[Sound of chanting from the colectivo during a demonstration: “Hijo, escucha, tu madre está en la lucha. Hijo, escucha, tu madre esta en la lucha.”]

Today the colectivo has around 400 families and continues their work.

[PAUSE with music]

We’re with Marlene Herbig, who is in charge of the ICRC’s Missing Person’s Program in Mexico. Marlene has been with the ICRC for a little over three years and in that time has helped people who are searching for their missing family members in seven out Mexico’s 32 states.

[BONESSI] Marlene, first explain to me how did the ICRC get involved with these colectivos in Mexico?

[MARLENE] “We work in about six states with family associations, and as well as on the national level, we have direct dialogue with these family associations. So in constant bilateral dialogue, together with the families, we define the priorities they are interested in strengthening. So in the case of Guerrero, for example, currently, we are working with the families on a local law for disappearances because this was one of the issues the families have raised that they would like to impulse in their state. So the ICRC accompanies the families in translating or helping and accompanying them to define what are the elements we would need to be… we need to be integrated in to the local legal framework. In practice this means, for example, that we do some workshops, explaining the current legal framework, the public policies in place for the search, identification of missing persons and how this legal framework could be translated on the local level to provide local mechanisms that respond to the needs of the family in a particular region. In other states, we have developed accompaniment programs based more on the psychological and psychosocial consequences deriving from the absence of a family member. For example, in Veracruz and in the state of Mexico, and also in Jalisco, we’ve implemented programs that accompany families throughout various sessions to develop mechanisms of peer, accompany and peer to peer support, so they can themselves develop these capacities to provide accompaniment among peers.”

[BONESSI] So the ICRC is providing technical assistance we’re not sitting down with families in Guerrero to draft legislation for them right?

[MARLENE] “That is correct. It’s not the ICRC drafting the bill, but accompanying both families and authorities to guarantee that family’s needs are reflected in these public policies, as well as international standards and good practices and national standards for the search of missing persons.”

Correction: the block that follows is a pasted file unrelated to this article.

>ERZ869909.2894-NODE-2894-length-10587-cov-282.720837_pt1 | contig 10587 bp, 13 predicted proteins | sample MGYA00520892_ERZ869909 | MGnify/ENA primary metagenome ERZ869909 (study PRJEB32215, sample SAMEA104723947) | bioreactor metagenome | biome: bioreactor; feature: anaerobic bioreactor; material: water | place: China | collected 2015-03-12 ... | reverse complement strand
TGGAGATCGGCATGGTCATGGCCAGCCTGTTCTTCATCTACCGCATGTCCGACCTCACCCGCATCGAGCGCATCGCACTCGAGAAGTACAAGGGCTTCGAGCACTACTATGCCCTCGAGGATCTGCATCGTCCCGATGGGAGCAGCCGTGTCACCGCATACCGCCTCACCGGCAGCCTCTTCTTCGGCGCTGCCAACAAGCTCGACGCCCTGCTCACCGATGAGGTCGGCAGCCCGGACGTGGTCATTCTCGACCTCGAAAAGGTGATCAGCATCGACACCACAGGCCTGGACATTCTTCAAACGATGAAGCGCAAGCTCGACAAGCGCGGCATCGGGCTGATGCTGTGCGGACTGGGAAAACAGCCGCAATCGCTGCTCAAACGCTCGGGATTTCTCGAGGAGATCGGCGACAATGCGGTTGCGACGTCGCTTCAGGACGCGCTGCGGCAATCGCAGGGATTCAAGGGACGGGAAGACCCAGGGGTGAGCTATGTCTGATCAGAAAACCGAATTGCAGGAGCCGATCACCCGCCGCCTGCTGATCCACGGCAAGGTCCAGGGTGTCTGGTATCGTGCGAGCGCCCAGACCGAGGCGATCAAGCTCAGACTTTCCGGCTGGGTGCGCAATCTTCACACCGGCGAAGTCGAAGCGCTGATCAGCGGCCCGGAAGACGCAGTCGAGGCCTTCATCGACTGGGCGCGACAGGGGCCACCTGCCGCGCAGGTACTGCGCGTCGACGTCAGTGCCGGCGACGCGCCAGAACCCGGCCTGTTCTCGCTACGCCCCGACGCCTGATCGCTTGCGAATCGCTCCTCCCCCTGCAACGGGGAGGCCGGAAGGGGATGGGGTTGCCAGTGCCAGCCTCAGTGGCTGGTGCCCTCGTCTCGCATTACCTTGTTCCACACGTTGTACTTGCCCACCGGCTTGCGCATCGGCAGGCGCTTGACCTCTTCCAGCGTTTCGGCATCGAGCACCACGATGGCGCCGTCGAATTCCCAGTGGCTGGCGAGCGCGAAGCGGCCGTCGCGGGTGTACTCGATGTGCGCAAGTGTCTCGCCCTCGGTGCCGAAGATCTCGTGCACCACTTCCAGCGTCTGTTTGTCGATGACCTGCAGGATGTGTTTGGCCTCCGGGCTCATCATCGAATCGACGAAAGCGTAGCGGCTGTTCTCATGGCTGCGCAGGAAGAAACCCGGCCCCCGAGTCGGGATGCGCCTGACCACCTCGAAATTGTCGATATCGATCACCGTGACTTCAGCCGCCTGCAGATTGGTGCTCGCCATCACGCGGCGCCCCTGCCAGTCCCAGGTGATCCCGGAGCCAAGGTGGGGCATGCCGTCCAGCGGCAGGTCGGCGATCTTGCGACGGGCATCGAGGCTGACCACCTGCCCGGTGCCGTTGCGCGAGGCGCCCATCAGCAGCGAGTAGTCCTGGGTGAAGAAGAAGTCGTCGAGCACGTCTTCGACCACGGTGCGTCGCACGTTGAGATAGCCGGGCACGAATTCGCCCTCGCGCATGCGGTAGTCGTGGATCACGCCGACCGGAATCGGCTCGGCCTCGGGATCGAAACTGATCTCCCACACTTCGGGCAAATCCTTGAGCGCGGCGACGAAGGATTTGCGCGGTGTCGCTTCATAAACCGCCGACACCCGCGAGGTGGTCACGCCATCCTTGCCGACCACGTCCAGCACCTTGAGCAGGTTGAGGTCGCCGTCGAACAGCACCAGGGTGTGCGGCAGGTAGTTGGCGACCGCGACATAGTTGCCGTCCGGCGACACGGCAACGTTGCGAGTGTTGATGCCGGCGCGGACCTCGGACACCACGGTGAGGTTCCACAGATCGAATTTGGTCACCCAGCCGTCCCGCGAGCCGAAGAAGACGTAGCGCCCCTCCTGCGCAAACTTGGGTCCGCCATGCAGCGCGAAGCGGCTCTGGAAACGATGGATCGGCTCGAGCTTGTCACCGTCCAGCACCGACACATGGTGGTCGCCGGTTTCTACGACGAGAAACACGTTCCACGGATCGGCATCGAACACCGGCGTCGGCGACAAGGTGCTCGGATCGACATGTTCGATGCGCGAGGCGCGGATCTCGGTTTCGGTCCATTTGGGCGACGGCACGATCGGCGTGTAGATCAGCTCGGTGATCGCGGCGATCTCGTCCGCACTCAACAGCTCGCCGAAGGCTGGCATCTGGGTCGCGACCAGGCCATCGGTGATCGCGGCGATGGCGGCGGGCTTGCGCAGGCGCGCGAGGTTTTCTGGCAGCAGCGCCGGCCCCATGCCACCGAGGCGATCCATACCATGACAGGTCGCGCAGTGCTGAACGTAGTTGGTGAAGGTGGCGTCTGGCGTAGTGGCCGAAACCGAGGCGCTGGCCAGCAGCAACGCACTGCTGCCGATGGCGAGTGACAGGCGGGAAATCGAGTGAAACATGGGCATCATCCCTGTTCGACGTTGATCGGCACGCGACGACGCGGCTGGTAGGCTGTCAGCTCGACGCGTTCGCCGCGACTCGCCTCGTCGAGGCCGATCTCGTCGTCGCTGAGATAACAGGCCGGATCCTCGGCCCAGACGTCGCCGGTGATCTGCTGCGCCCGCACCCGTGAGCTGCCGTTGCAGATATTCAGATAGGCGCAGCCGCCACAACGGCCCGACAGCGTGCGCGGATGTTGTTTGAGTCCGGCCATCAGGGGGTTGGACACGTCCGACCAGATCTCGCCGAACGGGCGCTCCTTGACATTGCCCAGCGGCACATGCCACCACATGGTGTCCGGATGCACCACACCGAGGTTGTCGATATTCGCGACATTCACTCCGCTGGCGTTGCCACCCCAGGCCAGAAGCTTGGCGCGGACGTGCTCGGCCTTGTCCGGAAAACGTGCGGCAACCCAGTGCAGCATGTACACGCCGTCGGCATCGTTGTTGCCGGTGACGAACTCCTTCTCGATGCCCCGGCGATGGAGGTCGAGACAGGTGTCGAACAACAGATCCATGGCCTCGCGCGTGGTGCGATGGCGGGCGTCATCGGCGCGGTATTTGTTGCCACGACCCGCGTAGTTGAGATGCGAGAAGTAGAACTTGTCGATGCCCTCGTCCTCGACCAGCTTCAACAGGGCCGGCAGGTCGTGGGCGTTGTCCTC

[BONESSI] So what makes these colectivos so significant to the Mexico context of missing persons?

[MARLENE] “Over time they have become important social actors. Also, in the definition of public policies in the Mexican context, and I think this is very unique.The National Register in Mexico today registers over 100,000 missing persons. These numbers date back to the 1960s until today, so almost from the 1960s, from these first missing cases, families began to organize themselves in collectives to not only accompany themselves… each other, but also to impulse the search of their loved ones. So there has been this historic dynamic of social organization that when missing cases at the beginning of the 2000s, 2005, 2006, when the missing cases began to rise in Mexico, new family collectives emerged, especially in the north of Mexico, but now almost in the whole country, and these collectives, I think, and this is very, something, also the ICRC recognizes, is that the support they provide, the peer support they provide has transcended from only looking for an individual… their individual cases, but transcended towards impulsing and participating in the development of public policies dedicated to search and identification mechanisms.”

[BONESSI] What is the value added for these family colectivos to work with the ICRC?

[MARLENE] “So what the ICRC can offer families through their accompaniment programs is information, as one of the main aspects. The main goal of the families in Mexico and everywhere is to receive answers on the need to know as one of their central elements of everything they do, of all the activities, of all these organizational processes that they have constructed throughout the years.”

“Many of the families they don’t need the ICRC, they are doing this work because they want to do it and they have the need to know, but I think at least we can provide some information, some accompaniment that responds to all of these questions that arise in their past of searching for their loved ones. So concretely, this can be dissemination sessions on what are your rights, what kind of mechanisms exists, what authorities we can occur to report a missing person cases, to receive legal counseling or to receive psychological support.”